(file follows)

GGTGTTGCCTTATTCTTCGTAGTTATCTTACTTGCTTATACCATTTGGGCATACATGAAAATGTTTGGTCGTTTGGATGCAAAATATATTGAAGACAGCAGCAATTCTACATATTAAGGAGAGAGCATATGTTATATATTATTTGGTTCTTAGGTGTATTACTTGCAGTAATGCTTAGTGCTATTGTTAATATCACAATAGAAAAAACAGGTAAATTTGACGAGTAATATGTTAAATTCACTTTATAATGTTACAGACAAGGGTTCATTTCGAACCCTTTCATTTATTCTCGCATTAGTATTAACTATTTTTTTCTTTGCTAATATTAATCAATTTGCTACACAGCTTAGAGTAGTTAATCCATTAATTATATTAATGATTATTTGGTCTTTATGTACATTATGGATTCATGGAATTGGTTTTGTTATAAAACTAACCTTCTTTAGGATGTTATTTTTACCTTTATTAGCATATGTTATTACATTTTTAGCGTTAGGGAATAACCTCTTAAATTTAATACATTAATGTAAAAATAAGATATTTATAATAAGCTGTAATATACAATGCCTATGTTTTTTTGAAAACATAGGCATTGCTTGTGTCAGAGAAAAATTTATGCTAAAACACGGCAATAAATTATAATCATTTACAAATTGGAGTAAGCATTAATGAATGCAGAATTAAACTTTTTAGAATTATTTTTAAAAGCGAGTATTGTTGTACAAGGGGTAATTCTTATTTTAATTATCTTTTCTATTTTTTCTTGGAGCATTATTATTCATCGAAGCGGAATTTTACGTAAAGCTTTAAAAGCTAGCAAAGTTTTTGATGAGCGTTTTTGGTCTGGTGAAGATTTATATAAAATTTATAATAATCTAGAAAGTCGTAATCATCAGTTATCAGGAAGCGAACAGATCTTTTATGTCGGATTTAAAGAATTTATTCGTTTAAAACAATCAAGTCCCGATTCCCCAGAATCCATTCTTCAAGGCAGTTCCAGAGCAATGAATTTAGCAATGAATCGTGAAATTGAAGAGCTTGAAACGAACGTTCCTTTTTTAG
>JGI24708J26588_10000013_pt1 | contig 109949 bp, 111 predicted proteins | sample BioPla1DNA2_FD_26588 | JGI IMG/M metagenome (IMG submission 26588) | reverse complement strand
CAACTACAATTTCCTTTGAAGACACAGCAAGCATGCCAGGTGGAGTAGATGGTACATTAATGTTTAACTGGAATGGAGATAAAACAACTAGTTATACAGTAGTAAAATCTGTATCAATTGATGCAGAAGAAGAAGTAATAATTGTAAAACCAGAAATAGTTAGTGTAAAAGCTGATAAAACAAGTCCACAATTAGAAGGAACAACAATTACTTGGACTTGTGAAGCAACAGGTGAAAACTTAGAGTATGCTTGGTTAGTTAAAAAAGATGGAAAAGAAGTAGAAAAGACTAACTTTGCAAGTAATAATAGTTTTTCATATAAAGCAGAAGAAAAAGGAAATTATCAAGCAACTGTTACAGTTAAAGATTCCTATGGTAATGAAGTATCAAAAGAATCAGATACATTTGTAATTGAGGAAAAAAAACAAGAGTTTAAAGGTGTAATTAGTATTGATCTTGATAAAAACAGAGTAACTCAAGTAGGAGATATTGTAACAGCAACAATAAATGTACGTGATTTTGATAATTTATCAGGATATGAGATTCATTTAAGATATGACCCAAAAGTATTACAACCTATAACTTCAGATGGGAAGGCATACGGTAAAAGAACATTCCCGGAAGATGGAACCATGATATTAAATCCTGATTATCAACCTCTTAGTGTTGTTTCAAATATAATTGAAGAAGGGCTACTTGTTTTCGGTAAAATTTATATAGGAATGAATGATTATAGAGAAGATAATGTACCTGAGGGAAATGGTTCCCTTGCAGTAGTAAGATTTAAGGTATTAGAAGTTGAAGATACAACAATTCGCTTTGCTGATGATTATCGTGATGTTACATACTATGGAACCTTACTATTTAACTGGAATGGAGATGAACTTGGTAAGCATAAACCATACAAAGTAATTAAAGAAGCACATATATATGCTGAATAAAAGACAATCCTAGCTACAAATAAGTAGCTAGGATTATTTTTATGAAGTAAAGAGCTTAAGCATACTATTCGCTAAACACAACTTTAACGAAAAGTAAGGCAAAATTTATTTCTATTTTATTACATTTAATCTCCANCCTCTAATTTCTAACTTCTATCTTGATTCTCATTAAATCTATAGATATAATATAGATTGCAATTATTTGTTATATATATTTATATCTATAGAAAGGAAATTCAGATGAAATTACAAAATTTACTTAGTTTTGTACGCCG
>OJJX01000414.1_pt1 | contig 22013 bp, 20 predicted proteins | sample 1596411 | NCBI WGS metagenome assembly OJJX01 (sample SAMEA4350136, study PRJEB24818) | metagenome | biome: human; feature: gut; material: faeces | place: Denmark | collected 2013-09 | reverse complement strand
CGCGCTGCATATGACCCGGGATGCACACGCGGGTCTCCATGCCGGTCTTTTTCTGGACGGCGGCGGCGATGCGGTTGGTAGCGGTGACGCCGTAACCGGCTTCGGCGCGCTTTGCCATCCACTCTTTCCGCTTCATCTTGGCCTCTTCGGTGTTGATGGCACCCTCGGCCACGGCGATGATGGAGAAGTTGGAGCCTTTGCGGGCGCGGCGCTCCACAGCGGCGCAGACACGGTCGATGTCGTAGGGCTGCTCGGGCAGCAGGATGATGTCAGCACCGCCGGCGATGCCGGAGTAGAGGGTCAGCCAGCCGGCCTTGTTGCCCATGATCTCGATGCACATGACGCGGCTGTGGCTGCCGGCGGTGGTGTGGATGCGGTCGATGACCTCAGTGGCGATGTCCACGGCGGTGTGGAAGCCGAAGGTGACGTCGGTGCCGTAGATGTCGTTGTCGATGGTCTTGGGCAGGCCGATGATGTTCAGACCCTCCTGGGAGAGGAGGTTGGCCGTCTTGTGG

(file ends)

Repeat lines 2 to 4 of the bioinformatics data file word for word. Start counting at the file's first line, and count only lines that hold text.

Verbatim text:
>JGI24708J26588_10000013_pt1 | contig 109949 bp, 111 predicted proteins | sample BioPla1DNA2_FD_26588 | JGI IMG/M metagenome (IMG submission 26588) | reverse complement strand
CAACTACAATTTCCTTTGAAGACACAGCAAGCATGCCAGGTGGAGTAGATGGTACATTAATGTTTAACTGGAATGGAGATAAAACAACTAGTTATACAGTAGTAAAATCTGTATCAATTGATGCAGAAGAAGAAGTAATAATTGTAAAACCAGAAATAGTTAGTGTAAAAGCTGATAAAACAAGTCCACAATTAGAAGGAACAACAATTACTTGGACTTGTGAAGCAACAGGTGAAAACTTAGAGTATGCTTGGTTAGTTAAAAAAGATGGAAAAGAAGTAGAAAAGACTAACTTTGCAAGTAATAATAGTTTTTCATATAAAGCAGAAGAAAAAGGAAATTATCAAGCAACTGTTACAGTTAAAGATTCCTATGGTAATGAAGTATCAAAAGAATCAGATACATTTGTAATTGAGGAAAAAAAACAAGAGTTTAAAGGTGTAATTAGTATTGATCTTGATAAAAACAGAGTAACTCAAGTAGGAGATATTGTAACAGCAACAATAAATGTACGTGATTTTGATAATTTATCAGGATATGAGATTCATTTAAGATATGACCCAAAAGTATTACAACCTATAACTTCAGATGGGAAGGCATACGGTAAAAGAACATTCCCGGAAGATGGAACCATGATATTAAATCCTGATTATCAACCTCTTAGTGTTGTTTCAAATATAATTGAAGAAGGGCTACTTGTTTTCGGTAAAATTTATATAGGAATGAATGATTATAGAGAAGATAATGTACCTGAGGGAAATGGTTCCCTTGCAGTAGTAAGATTTAAGGTATTAGAAGTTGAAGATACAACAATTCGCTTTGCTGATGATTATCGTGATGTTACATACTATGGAACCTTACTATTTAACTGGAATGGAGATGAACTTGGTAAGCATAAACCATACAAAGTAATTAAAGAAGCACATATATATGCTGAATAAAAGACAATCCTAGCTACAAATAAGTAGCTAGGATTATTTTTATGAAGTAAAGAGCTTAAGCATACTATTCGCTAAACACAACTTTAACGAAAAGTAAGGCAAAATTTATTTCTATTTTATTACATTTAATCTCCANCCTCTAATTTCTAACTTCTATCTTGATTCTCATTAAATCTATAGATATAATATAGATTGCAATTATTTGTTATATATATTTATATCTATAGAAAGGAAATTCAGATGAAATTACAAAATTTACTTAGTTTTGTACGCCG
>OJJX01000414.1_pt1 | contig 22013 bp, 20 predicted proteins | sample 1596411 | NCBI WGS metagenome assembly OJJX01 (sample SAMEA4350136, study PRJEB24818) | metagenome | biome: human; feature: gut; material: faeces | place: Denmark | collected 2013-09 | reverse complement strand